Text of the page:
I know you're eager to jump right to the recording process, but before you can hit that red record button, you've got to set up your gear. Baffles are an important part of that set up, both because they help eliminate leakage and because they just might keep the neighbors from calling the police on you. They'll also help save your ears for hour upon hour of recording session wailing.
Baffling the Guitar Speaker Cabinet
Before we get to recording, there are a few things we should cover about baffles. Baffles keep your guitar sound from bleeding into other microphones when your guitar is not the only instrument in the room being recorded, such as when a full band is recording a take live in the studio.
When overdubbing a guitar part, baffling the guitar amp is not needed; if you have isolation booths, baffling is not needed. The following relates to recording more than just one miked electric guitar amp in the same room with other miked instruments at the same time.
If the guitar amp is in the same room as the drums or any other miked instrument or vocal, you should baffle the amp unless you want the guitar amp to bleed into the drum mics, or other instrument or vocal mics in the same room. Other instruments will leak into the guitar mic as well.
Remember, if this is the case, if there is noticeable (and undesired) leakage into other instrument mics, or if you need to fix a guitar performance after the basic track has been recorded (replacing in part or in full), this will be a major problem since the guitar amp leakage will be heard through other mics recorded. After you fix your part, the bad part will still be heard on the recording faintly on the tracks of the other instruments (drums, etc.) If this happens, and the leakage is too severe, everyone will have to record their part over, from scratch. This could get very expensive in a pro studio situation.
So let's assume that you need to baffle the guitar amp. There are many options, so here we go:
If you have studio baffles and packing blankets, great. Typically studio baffles have a soft surface on at least one of the two sides, stuffed with a cotton type substance and with soft cloth nailed on to hold in the cotton. This construction helps eliminate bouncing around of waveforms that would cause comb-filtering problems. (More on comb filtering in future articles).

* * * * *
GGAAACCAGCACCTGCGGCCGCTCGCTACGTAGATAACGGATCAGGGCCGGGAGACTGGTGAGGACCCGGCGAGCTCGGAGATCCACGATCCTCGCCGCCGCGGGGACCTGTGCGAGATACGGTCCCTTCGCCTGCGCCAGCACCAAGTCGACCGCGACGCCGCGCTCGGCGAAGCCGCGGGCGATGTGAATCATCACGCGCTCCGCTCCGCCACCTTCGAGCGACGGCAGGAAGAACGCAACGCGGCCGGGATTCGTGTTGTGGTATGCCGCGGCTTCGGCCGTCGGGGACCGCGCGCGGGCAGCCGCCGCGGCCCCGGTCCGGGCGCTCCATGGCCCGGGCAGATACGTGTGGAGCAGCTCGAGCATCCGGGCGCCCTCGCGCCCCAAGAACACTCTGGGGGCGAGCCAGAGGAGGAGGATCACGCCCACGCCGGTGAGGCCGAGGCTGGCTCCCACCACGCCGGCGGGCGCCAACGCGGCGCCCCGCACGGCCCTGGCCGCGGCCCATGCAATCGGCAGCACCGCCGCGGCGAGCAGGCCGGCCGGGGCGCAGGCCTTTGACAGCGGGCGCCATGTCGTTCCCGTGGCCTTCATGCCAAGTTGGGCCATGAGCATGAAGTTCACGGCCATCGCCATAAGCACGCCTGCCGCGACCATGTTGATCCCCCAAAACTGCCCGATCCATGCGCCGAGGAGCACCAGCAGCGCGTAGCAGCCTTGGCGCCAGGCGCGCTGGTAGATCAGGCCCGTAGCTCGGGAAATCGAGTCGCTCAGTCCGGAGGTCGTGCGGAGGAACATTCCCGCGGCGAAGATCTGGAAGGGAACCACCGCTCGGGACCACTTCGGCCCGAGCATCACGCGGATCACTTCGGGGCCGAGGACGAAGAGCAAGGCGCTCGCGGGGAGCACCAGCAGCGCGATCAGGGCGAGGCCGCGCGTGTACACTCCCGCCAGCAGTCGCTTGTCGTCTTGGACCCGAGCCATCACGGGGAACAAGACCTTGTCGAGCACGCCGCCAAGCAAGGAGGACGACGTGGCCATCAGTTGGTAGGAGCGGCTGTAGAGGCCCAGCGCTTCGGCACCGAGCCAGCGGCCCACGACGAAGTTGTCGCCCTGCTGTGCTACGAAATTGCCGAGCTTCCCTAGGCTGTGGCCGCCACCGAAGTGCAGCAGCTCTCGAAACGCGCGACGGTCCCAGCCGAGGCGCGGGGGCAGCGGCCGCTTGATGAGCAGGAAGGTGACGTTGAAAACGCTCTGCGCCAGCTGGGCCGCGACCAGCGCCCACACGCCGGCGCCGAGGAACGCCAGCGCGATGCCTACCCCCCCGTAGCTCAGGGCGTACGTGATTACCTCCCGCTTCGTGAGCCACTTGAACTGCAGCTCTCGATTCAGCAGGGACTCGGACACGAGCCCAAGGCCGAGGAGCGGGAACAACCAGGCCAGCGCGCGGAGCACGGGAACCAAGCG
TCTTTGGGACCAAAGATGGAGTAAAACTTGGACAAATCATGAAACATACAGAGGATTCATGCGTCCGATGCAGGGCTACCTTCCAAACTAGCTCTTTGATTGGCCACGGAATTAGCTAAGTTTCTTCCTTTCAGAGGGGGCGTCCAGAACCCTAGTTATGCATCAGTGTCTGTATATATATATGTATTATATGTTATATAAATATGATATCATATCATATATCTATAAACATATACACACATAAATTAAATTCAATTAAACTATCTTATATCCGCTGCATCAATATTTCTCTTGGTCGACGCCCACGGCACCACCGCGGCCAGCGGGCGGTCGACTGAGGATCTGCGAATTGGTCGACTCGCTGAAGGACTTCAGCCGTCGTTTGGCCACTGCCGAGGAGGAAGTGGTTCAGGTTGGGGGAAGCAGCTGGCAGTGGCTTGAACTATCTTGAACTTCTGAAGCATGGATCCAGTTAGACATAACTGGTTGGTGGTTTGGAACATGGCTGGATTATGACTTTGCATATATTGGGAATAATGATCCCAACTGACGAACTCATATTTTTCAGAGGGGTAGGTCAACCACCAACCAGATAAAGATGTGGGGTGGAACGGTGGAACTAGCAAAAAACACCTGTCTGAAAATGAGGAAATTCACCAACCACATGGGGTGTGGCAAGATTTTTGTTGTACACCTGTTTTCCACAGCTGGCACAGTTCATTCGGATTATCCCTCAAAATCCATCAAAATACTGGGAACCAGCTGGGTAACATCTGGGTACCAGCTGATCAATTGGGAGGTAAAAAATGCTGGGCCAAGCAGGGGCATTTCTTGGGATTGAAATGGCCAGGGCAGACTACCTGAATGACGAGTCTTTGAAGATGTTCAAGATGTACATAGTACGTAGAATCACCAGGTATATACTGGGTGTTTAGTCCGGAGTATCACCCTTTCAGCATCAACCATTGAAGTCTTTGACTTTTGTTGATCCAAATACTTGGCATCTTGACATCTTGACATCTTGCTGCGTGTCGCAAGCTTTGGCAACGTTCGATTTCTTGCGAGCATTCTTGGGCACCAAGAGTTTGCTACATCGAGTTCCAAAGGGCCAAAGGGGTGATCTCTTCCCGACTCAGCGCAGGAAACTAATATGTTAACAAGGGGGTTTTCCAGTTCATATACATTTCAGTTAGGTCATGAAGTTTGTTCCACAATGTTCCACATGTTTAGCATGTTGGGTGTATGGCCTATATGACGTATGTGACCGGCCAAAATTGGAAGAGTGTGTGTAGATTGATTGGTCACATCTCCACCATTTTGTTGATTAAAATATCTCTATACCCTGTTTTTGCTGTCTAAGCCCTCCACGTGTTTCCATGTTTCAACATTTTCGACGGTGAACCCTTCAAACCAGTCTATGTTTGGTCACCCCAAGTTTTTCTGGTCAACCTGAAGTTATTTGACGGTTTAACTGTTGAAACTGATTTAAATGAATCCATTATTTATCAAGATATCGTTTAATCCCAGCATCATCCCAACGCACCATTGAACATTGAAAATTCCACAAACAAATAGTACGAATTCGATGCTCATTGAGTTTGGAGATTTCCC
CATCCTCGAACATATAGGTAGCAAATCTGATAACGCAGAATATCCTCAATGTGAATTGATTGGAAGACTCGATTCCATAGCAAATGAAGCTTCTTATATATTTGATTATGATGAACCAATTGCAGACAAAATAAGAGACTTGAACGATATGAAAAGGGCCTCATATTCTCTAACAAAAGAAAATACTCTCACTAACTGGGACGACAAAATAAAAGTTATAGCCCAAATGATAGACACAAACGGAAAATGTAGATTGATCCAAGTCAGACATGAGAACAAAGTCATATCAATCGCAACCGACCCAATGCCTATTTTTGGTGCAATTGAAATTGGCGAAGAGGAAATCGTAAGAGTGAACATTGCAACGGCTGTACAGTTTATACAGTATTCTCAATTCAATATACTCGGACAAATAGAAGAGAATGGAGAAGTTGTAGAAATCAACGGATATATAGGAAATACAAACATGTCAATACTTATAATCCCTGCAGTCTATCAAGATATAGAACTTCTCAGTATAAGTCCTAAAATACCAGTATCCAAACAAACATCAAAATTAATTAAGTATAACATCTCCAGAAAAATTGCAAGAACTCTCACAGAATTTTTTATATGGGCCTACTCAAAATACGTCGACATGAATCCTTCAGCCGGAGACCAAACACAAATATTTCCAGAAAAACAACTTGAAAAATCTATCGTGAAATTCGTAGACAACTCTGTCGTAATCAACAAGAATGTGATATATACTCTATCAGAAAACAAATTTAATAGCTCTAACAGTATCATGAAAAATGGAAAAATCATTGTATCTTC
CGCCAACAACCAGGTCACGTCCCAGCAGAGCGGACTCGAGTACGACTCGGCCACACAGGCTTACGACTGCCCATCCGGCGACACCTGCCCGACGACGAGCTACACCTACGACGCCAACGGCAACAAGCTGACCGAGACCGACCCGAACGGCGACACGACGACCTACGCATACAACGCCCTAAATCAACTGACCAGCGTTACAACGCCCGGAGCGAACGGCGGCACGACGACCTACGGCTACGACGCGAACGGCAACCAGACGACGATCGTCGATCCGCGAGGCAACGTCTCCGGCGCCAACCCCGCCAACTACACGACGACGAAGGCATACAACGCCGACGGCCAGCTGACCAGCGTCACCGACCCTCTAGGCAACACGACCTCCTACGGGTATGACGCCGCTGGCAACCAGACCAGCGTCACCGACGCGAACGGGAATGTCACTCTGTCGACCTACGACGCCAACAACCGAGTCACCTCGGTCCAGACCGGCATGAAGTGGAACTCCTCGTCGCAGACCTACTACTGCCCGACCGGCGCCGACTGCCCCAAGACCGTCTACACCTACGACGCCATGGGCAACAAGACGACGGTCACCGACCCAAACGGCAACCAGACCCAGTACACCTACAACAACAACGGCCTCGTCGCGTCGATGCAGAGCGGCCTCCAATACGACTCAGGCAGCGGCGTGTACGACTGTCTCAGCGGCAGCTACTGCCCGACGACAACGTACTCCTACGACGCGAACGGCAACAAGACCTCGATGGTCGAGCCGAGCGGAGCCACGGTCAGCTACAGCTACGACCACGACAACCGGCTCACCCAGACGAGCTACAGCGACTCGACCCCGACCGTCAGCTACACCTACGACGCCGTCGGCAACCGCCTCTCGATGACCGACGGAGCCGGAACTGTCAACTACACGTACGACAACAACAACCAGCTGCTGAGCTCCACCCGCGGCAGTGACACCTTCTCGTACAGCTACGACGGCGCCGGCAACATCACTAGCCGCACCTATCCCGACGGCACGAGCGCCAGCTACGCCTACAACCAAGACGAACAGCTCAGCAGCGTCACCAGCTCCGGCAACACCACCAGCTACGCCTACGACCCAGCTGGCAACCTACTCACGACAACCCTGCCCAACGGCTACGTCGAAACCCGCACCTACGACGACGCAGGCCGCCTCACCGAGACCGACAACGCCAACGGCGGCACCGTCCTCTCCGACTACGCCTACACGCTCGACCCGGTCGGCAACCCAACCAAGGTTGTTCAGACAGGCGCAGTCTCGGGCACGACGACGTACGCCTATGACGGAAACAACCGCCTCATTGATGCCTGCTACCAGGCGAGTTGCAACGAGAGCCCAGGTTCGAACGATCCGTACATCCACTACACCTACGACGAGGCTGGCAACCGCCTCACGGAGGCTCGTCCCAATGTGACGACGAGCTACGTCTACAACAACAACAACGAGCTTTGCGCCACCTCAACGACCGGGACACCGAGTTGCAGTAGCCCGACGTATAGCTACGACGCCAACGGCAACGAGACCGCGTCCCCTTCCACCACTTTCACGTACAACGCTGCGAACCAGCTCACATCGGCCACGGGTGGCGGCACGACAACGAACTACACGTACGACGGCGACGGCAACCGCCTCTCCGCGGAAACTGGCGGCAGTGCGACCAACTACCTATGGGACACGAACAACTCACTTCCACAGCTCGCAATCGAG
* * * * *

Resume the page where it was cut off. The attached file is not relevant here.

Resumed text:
If you do not have or wish to construct such baffles (see sidebar How To Build Your Own Baffles) many items around the house and studio will work. You'll need stuff like an ironing board, thick blankets, mic stands, milk crates, or tall boxes, etc.
Baffles may need to function differently depending on the type of speaker and amp combinations so I will list and deal with each individually:
Separate Closed Back Speaker Cabinet (ie. Marshall 4x12)
In most studio situations, whenever possible, you'll separate the amp head from the speaker cabinet. In a pro studio with a separate control room, you'll often run a long speaker cable from the cabinet to the amp head, which you'll have with you in the studio control room (where you arent bombarded by the volume of a cranked up speaker cab). This is particularly common when overdubbing lead guitar parts. Even if you're just recording the basic rhythm tracks, and you're standing in the studio room with the rest of your bandmates, recording live, youll still want to remove your amp head from your cabinet.
We do not want the amp head sitting on top of the speaker cabinet for one main reason: We are going to box in the speaker cabinet with baffles and since amp heads get very hot, we do not want to chance a fire! Further, its always best to have the amp head off the speakers to avoid vibration abuse (and rattles) caused by the speaker bottom. If you're using a tube amp, this logic will extend your tube life as well as avoiding components from shaking loose that could cause a number of problems, including the degradation of your amps tone.
I put the amp head on a chair to have easy access to the tone and volume controls. It is most important to make sure the amp electronics have breathing room (ventilation). If you place the head on a chair with a closed back, make sure to position the amp at least a few inches from the back of the chair.